Ohio: Department of Natural Resources settles suit over hydraulic fracturing waste injection well records. The Ohio Department of Natural Resources (ODNR) settled a lawsuit with the Athens County Fracking Action Network (AFCAN) arising out of a dispute over the production of records concerning approval of a well used to inject hydraulic fracturing waste for disposal. AFCAN had sought the records as part of a challenge to the approval of the well. AFCAN lost its original challenge to the well permit, but announced it plans to file a motion for reconsideration now that the records have been released. This is ODNR’s third settlement of NGO suits seeking production of records – it agreed to pay fines and turned over similar records to the Sierra Club in 2012 and earlier in 2014.

Pennsylvania considers new natural gas tax. As part of discussions to resolve its $1 billion budget deficit, Pennsylvania may implement a severance tax on the extraction of natural gas. The state previously decided against a severance tax in 2012 in favor of a locally-directed, per-well impact fee (based primarily on the age of the well), but Governor Tom Corbett indicated this week that the state may be reconsidering the tax. Currently, Pennsylvania has the lowest effective tax rate on natural gas production when compared with other high production states. Other states are similarly using severance taxes to increase revenue; earlier this year, Oklahoma passed legislation to raise taxes on production from new wells and Ohio is currently considering proposals to increase its taxes on extraction.

Wyoming to test groundwater in Pavillion oil and gas field. In a further response to a 2011 U.S. Environmental Protection Agency (EPA) draft research report, the Wyoming Department of Environmental Quality (WDEQ) will begin testing groundwater in the oil and gas field near Pavillion. The WDEQ will also test the integrity of oil and gas wells near fourteen private drinking water wells and examine the status of legacy pits in the area. In its 2011 draft, EPA had concluded that groundwater contamination in the area was likely associated with natural gas production, but after EPA’s data and draft conclusions were challenged, the agency initiated a peer review process. After taking one set of public comments, EPA ultimately discontinued its work, announcing it would not finalize its peer review of the draft report, but would support State of Wyoming investigations. WDEQ expects to issue a report with its analyses by the end of 2014.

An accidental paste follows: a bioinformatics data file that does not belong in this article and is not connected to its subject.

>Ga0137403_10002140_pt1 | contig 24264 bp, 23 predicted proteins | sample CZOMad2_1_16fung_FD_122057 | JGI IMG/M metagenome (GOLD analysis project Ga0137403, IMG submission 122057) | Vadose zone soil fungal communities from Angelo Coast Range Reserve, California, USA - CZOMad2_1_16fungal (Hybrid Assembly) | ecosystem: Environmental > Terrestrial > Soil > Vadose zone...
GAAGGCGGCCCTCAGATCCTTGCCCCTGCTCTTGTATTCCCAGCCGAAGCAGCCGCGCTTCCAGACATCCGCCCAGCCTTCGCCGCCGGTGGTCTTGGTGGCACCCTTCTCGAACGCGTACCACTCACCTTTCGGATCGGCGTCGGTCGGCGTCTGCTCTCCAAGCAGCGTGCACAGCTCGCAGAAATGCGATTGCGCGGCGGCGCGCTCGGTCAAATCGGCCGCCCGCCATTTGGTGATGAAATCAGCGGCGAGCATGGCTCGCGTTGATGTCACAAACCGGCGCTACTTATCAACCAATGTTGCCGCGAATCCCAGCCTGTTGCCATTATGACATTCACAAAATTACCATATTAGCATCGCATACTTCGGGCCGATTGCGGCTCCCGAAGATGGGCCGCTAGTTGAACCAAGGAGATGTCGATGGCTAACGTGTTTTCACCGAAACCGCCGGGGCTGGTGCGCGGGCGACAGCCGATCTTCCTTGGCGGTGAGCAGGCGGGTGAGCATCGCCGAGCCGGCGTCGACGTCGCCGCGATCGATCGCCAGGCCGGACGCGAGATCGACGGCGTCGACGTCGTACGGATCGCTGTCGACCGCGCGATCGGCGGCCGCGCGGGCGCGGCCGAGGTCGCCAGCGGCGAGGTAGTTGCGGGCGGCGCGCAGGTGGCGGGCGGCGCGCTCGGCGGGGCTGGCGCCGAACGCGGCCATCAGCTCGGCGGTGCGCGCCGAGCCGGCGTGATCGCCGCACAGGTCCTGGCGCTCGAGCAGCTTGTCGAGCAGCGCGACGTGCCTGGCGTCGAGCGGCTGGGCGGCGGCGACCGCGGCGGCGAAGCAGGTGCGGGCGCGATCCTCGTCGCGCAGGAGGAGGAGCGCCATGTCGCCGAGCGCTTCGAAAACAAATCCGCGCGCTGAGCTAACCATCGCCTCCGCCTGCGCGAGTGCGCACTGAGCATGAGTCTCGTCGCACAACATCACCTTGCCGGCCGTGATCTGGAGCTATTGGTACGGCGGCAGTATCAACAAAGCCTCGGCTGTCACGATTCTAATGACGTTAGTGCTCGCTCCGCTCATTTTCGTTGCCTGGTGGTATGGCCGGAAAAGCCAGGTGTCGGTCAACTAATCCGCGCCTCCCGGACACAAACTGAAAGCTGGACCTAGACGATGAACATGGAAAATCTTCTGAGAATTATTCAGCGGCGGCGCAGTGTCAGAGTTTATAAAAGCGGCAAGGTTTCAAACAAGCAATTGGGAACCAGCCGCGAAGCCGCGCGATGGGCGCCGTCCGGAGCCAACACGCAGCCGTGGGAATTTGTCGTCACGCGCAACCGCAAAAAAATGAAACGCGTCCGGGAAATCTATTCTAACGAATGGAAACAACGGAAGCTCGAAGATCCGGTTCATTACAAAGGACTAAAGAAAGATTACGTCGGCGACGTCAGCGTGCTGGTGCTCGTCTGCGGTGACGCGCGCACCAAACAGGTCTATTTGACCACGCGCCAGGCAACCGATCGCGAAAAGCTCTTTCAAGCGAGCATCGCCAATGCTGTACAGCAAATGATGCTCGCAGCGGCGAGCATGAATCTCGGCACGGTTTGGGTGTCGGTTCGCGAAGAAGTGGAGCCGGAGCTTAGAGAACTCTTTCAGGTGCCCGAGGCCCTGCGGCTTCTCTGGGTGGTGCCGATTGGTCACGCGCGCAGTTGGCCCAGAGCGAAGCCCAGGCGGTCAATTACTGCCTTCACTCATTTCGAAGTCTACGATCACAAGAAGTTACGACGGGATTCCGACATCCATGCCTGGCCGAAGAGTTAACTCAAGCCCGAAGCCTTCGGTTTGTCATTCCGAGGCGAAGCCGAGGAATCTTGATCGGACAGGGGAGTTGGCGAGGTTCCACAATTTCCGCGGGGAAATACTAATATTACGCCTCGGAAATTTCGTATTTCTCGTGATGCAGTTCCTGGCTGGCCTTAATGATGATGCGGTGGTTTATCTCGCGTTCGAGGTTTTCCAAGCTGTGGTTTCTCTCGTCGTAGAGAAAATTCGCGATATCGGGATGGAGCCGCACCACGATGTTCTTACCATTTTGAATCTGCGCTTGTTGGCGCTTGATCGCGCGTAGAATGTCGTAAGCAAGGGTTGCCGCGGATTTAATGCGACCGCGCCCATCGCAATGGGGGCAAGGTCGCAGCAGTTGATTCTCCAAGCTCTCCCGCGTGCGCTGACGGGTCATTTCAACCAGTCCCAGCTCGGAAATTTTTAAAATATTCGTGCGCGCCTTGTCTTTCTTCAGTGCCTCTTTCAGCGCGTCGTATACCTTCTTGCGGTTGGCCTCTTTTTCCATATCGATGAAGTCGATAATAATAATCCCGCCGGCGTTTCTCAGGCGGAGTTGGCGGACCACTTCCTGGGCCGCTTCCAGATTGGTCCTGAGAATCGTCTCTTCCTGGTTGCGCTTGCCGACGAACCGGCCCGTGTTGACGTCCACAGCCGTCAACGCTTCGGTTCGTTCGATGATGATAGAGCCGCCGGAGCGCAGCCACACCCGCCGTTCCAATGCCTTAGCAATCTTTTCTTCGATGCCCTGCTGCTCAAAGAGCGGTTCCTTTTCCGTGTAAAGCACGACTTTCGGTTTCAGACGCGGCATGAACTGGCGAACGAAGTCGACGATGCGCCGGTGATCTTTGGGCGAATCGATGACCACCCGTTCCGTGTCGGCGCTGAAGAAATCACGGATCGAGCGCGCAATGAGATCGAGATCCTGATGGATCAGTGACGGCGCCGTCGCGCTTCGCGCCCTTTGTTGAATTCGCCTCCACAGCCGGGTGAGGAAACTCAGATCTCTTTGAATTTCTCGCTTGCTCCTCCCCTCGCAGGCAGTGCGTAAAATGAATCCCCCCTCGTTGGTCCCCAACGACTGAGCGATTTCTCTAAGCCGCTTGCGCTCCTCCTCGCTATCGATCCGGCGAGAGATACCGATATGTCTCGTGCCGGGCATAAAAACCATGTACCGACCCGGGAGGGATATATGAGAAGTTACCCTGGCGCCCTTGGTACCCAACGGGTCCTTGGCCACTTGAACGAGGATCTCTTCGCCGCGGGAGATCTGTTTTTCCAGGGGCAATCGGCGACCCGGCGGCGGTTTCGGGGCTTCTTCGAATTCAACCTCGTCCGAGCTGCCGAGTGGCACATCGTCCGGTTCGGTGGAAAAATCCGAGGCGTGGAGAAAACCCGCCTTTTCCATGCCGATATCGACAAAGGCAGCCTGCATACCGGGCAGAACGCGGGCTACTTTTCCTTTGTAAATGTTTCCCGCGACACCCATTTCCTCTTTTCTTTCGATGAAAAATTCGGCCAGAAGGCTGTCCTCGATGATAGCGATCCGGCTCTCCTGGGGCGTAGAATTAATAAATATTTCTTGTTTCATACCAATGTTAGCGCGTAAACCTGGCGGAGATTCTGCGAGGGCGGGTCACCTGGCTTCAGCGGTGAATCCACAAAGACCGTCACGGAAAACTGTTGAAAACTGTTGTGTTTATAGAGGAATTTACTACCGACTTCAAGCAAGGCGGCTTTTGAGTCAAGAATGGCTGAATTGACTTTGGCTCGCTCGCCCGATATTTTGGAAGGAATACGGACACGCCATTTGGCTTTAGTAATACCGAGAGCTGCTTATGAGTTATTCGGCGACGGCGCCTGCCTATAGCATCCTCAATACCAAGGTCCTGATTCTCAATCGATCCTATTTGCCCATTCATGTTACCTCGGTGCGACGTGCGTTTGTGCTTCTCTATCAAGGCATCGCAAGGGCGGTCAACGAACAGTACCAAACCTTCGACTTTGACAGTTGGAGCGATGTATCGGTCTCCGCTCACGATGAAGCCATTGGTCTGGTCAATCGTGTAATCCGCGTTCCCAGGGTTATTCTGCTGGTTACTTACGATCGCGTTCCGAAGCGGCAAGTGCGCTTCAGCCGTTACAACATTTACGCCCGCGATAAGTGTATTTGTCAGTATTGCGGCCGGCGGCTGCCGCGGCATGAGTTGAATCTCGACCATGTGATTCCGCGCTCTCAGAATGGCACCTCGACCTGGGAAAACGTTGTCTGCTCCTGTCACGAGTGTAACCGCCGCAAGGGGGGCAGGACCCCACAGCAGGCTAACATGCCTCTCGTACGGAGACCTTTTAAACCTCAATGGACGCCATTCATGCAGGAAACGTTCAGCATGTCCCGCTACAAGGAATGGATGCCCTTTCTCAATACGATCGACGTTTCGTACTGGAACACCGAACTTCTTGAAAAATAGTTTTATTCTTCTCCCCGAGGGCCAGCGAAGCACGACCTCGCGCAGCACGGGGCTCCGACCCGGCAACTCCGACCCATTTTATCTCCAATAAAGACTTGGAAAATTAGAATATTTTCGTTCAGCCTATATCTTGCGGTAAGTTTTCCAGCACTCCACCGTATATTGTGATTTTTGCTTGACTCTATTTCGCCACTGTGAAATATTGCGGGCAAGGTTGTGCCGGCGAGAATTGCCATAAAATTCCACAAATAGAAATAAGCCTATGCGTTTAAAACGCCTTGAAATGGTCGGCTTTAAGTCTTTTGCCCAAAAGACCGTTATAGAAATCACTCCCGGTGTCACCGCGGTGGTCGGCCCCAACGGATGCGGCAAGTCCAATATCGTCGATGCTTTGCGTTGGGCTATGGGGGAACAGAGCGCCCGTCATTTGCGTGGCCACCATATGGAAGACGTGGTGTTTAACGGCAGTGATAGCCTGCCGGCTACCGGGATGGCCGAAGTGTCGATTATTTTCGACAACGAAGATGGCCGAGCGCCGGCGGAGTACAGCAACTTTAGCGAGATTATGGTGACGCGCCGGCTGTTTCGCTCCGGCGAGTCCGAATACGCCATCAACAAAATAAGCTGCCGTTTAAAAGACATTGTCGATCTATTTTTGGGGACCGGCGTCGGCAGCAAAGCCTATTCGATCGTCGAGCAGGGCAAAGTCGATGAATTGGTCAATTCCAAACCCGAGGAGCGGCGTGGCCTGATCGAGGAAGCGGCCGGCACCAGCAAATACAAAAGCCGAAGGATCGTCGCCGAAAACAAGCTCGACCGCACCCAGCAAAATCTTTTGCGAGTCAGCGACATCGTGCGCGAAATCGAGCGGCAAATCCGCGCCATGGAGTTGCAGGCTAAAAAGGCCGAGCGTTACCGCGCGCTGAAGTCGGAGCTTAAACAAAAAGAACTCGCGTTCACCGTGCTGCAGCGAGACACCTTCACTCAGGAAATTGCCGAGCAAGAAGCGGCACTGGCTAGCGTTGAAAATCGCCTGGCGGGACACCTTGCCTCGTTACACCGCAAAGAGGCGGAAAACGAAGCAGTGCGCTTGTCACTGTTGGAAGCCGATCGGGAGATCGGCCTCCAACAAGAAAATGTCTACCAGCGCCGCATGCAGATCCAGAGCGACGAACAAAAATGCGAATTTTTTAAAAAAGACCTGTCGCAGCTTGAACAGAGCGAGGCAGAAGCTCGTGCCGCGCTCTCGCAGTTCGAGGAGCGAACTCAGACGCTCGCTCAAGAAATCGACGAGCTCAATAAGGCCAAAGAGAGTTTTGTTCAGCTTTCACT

Flowback liquid may mobilize compounds in soils. A study conducted by researchers at Cornell University and published in the American Chemical Society’s Environmental Science & Technology journal concludes that flowback fluid from hydraulic fracturing of a well could potentially mobilize tiny particles, or colloids, in soils that may cause heavy metals and other compounds to leach out of the soil and into the flowback fluids. To date, the researchers have analyzed the effect of flowback fluid from a Marcellus Shale well on a column of sand with known deposited colloids, but the researchers reportedly next plan to evaluate the fluid’s impact on colloid movement in natural soil.


Lighter shale oil extracted from certain shale plays presents refining challenge. Industry experts report that high gas levels in oil from the Texas Eagle Ford Shale and Permian Basin and the Colorado Niobrara Shale are creating challenges for refineries designed for and accustomed to handling heavier crude. Until the past few years, most oil refined in the United States was heavier crude. Now the federal government’s Energy Information Agency has estimated that light and ultralight oil accounts for over 95% of oil growth production since 2011. In response, refiners are investing hundreds of millions to upgrade and add special equipment to handle the ultralight shale oil.